Saturday, May 14, 2011

T.I.H....THIS IS HAITI, Part IV

Hi Girls!

Below is the final Haiti recap I will be sharing with you from this amazing Spring Break 2011 Mission Trip that we took with many of our High School youth. I hope you’ve enjoyed this awesome testimonies from one awesome week out of our comfort zones and into the movement of the Lord in Haiti!

I want to invite you to join us TOMORROW, Sunday evening, May 15th at First Baptist Church, Cleveland, TN for a Haiti Recap Service at 6:30 PM in the sanctuary. It will be a sweet time not only to see pictures and hear from more students, but also to see which students went on the trip and encourage you to seek them out and hear their personal story of Haiti and God’s word there.


Below was written by Riley Kralik, a sophomore in our FBC Girls Ministry. Enjoy!


“To start things off, I would like to encourage anybody considering a mission trip, to just go. It is going to change your life; I guarantee it. But getting back to my trip, Haiti is an incredible country. I’ve never seen so much happiness, despite all the awful things that have happened to it recently. And the earthquake isn’t where it even all begun. Haiti, used to be a very prosperous country that was very wealthy, then after the slaves rebelled and the country declared its independence in 1804, the land had already been devastated by years of warfare, so agricultural foundation was all but destroyed, and the population was uneducated and largely unskilled. After years of that, you see what Haiti is today. 
But the country isn’t what the news makes it out to be. I’ve met the people, worshipped, and played some futbol with them.
The country has beautiful landscapes, people, and worship. The land itself, is just gorgeous. The trees and the sand, with the ocean, should be on a post card. The people, are just so happy, no matter what they have lost, what they have been through, or what they have seen. The entire ten days I was there, I never saw one kid, or adult, with a sad face, or a bad attitude. Most of them have lost their home, family members, and close loved ones. Yet they still have the strength to go through every day with such contentment, and a smile I will never forget. They taught me that it doesn’t matter if you have those new sunglasses or those jeans that are just to die for, because none of that matters when we go up to heaven. God doesn’t care what you looked like; he just wants an honest, open, loving heart that’s dedicated to Him.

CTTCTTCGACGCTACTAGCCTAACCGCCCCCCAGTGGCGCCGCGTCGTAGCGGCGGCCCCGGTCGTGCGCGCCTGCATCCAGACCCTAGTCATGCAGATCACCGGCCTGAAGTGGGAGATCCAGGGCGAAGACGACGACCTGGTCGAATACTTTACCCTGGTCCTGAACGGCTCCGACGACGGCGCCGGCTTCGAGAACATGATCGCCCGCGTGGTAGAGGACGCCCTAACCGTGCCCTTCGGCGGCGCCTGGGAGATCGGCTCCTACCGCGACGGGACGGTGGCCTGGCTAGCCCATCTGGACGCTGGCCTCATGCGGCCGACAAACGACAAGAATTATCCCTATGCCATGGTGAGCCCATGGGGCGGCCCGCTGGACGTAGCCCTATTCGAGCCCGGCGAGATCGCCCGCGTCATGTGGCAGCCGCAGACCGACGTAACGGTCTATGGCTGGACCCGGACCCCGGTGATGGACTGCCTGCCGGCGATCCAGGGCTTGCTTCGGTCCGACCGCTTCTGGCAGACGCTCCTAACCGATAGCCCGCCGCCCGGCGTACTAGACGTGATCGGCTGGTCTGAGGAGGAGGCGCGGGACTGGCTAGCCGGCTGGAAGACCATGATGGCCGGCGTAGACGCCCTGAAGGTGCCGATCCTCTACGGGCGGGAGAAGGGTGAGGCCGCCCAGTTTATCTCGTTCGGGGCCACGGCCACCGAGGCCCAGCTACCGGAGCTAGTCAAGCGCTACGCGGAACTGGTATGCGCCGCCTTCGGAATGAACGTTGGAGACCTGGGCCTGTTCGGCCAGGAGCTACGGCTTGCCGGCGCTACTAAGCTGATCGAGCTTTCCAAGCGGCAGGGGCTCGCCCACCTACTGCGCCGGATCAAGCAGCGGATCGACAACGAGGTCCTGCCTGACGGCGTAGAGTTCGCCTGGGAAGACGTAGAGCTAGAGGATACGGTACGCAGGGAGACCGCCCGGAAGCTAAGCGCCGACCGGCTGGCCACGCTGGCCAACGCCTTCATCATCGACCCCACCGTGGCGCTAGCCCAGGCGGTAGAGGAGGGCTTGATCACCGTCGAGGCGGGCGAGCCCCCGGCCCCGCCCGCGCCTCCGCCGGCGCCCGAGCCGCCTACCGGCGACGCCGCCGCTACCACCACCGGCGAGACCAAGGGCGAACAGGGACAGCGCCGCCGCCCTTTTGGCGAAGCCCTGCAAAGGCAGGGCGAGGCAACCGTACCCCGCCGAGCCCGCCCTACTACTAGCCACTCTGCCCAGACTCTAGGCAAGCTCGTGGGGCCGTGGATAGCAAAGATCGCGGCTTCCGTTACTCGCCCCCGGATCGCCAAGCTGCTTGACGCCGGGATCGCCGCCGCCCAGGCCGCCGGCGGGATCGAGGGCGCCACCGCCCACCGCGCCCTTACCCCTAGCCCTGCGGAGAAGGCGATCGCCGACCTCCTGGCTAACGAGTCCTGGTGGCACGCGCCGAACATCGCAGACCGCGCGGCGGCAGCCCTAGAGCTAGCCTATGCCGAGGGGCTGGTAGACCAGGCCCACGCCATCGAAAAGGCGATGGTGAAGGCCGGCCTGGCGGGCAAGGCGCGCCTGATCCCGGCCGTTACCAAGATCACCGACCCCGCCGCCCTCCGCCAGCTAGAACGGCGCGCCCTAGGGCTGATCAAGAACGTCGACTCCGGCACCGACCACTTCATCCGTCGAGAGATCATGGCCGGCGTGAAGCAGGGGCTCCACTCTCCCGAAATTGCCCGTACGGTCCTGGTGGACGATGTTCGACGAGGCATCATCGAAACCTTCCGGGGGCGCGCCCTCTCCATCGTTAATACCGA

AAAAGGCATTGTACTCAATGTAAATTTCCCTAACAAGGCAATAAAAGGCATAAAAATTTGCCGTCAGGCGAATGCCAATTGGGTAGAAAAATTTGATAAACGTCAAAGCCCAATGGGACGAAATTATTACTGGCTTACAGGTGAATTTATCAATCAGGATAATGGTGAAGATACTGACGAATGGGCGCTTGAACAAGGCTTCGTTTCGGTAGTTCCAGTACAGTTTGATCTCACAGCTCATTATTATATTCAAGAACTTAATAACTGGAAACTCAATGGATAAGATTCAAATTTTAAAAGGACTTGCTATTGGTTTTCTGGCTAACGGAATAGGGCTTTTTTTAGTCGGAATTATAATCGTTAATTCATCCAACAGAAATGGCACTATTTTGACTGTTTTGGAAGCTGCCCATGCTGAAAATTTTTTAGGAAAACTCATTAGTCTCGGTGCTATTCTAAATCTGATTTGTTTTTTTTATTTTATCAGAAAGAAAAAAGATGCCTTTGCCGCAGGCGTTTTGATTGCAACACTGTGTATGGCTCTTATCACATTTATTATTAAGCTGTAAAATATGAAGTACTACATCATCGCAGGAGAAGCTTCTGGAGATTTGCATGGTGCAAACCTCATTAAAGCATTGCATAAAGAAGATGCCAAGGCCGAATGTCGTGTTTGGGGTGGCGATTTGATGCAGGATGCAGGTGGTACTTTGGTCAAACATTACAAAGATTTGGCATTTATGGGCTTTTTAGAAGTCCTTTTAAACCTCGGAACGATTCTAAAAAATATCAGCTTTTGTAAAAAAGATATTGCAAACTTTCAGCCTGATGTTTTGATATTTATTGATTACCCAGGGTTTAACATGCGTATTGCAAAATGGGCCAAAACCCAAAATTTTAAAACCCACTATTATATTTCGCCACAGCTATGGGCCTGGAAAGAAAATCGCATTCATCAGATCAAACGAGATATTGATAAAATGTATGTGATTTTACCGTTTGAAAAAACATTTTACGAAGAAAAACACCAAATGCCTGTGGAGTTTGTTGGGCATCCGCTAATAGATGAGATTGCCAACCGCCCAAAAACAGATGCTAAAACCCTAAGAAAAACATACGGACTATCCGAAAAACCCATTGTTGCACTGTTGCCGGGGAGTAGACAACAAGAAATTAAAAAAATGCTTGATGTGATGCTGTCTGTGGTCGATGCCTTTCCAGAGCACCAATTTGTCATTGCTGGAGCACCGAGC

The two times I went to church in Haiti, I was amazed. The people raise their hands, sing so loud, and reach up to the Lord. Nothing like American worship. They just want to get closer and closer to Him, and watching them praise, and pray, made you want to join them! I’ve noticed that since I’ve been home, my style of worship has changed. I’m much more open, and I really feel closer to the Lord, because I’m not holding anything back. 


Another person that really touched me was Sammy. He was one of the guys that watched over us. He was talking to me one day about his life…as he was cutting open a coconut with a machete. He explained to me, how his mom died when he was 8, and his dad died when he was 9. And that made me really appreciate my parents right then. Next he explained to me how he went to the orphanage, and how the founder of SMI, Frank, came to visit him a lot, and would bring him something for Christmas, and how he showed Sammy love. Then, when Sammy was an adult, his girlfriend, who he was going to eventually propose to, was tragically killed in the earthquake. After all of that, this guy still wakes up with a smile, belts out to the Backstreet Boys, works with a determination and a willing heart, loves everyone, prays and worships the Lord, and goes to bed with a smile. His story made me realize that no matter what happens, if the Lord is with you, you will make it. Nothing is too big for Him. He takes care of you, and all your problems. Trust in Him to watch over you, and protect you.


Being in Haiti made me, and the rest of our team, soooo much more appreciative of what we have. The people there wear the same clothes two days in a row, and I get upset when my shirt doesn’t match anything I have. And most of them don’t take showers everyday because running water is not easily available. And here I am, so concerned that I haven’t had my eyebrows waxed in awhile. But now, those things aren’t on the top of my priority list. I am more concerned on how I’m showing God’s love throughout the hallways of my school, and not when I’m going to get my eyebrows waxed. (ha ha). Also, I’m not saying I won’t ever get my eyebrows waxed, but I am saying that I shouldn’t be so obsessed about getting them waxed as soon as I see a stray hair. Overall, everything I own, I take care of much better, and try to take much better care of it thank I did before this trip.

Lastly, through this whole journey, so many funny things happened. Some of the Haitian kids said I was “big”, a little girl named Ashley, pointed out my “moustache” and Abby Coulthard and I became best friends with Job. I’ve experienced some incredible things while I was there, made some lifelong friends, seen how other cultures act and worship, and realized that my calling to nursing is much more than what I thought it was. I can defiantly see how God is changing Haiti, one village at a time. It takes a lot of prayer and work, but in the end, seeing the lost receiving the gospel, is one of the most unbelievable things I will ever witness. I'm so thankful that I was able to be apart of the trip.“

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